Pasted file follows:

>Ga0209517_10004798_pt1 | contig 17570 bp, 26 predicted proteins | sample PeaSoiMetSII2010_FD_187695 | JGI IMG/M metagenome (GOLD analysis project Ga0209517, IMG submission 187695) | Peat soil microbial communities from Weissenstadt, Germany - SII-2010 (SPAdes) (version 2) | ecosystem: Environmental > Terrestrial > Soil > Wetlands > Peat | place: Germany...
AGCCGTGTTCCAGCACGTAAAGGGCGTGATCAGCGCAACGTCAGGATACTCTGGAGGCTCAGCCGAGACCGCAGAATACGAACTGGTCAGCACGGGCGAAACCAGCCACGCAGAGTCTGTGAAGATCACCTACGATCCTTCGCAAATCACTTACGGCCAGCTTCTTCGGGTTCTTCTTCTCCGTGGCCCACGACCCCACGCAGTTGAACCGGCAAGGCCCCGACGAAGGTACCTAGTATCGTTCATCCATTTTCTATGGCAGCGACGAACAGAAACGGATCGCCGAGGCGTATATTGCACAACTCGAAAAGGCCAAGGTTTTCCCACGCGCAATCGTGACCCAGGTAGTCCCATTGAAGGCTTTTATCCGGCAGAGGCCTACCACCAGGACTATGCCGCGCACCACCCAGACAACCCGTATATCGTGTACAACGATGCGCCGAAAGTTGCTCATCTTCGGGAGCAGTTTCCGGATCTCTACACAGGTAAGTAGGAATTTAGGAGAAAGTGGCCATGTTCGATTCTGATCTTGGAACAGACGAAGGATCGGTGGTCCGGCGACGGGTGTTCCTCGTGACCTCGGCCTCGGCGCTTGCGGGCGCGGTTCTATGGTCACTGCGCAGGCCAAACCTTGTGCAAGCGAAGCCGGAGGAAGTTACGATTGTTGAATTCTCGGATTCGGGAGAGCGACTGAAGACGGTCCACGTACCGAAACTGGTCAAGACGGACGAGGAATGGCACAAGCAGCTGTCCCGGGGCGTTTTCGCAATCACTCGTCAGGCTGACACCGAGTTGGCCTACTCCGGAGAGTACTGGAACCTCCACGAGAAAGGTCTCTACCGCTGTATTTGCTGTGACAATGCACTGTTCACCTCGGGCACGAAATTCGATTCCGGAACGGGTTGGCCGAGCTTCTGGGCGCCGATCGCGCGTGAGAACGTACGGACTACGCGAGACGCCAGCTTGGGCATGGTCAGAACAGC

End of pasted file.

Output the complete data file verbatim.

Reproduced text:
>Ga0209517_10004798_pt1 | contig 17570 bp, 26 predicted proteins | sample PeaSoiMetSII2010_FD_187695 | JGI IMG/M metagenome (GOLD analysis project Ga0209517, IMG submission 187695) | Peat soil microbial communities from Weissenstadt, Germany - SII-2010 (SPAdes) (version 2) | ecosystem: Environmental > Terrestrial > Soil > Wetlands > Peat | place: Germany...
AGCCGTGTTCCAGCACGTAAAGGGCGTGATCAGCGCAACGTCAGGATACTCTGGAGGCTCAGCCGAGACCGCAGAATACGAACTGGTCAGCACGGGCGAAACCAGCCACGCAGAGTCTGTGAAGATCACCTACGATCCTTCGCAAATCACTTACGGCCAGCTTCTTCGGGTTCTTCTTCTCCGTGGCCCACGACCCCACGCAGTTGAACCGGCAAGGCCCCGACGAAGGTACCTAGTATCGTTCATCCATTTTCTATGGCAGCGACGAACAGAAACGGATCGCCGAGGCGTATATTGCACAACTCGAAAAGGCCAAGGTTTTCCCACGCGCAATCGTGACCCAGGTAGTCCCATTGAAGGCTTTTATCCGGCAGAGGCCTACCACCAGGACTATGCCGCGCACCACCCAGACAACCCGTATATCGTGTACAACGATGCGCCGAAAGTTGCTCATCTTCGGGAGCAGTTTCCGGATCTCTACACAGGTAAGTAGGAATTTAGGAGAAAGTGGCCATGTTCGATTCTGATCTTGGAACAGACGAAGGATCGGTGGTCCGGCGACGGGTGTTCCTCGTGACCTCGGCCTCGGCGCTTGCGGGCGCGGTTCTATGGTCACTGCGCAGGCCAAACCTTGTGCAAGCGAAGCCGGAGGAAGTTACGATTGTTGAATTCTCGGATTCGGGAGAGCGACTGAAGACGGTCCACGTACCGAAACTGGTCAAGACGGACGAGGAATGGCACAAGCAGCTGTCCCGGGGCGTTTTCGCAATCACTCGTCAGGCTGACACCGAGTTGGCCTACTCCGGAGAGTACTGGAACCTCCACGAGAAAGGTCTCTACCGCTGTATTTGCTGTGACAATGCACTGTTCACCTCGGGCACGAAATTCGATTCCGGAACGGGTTGGCCGAGCTTCTGGGCGCCGATCGCGCGTGAGAACGTACGGACTACGCGAGACGCCAGCTTGGGCATGGTCAGAACAGC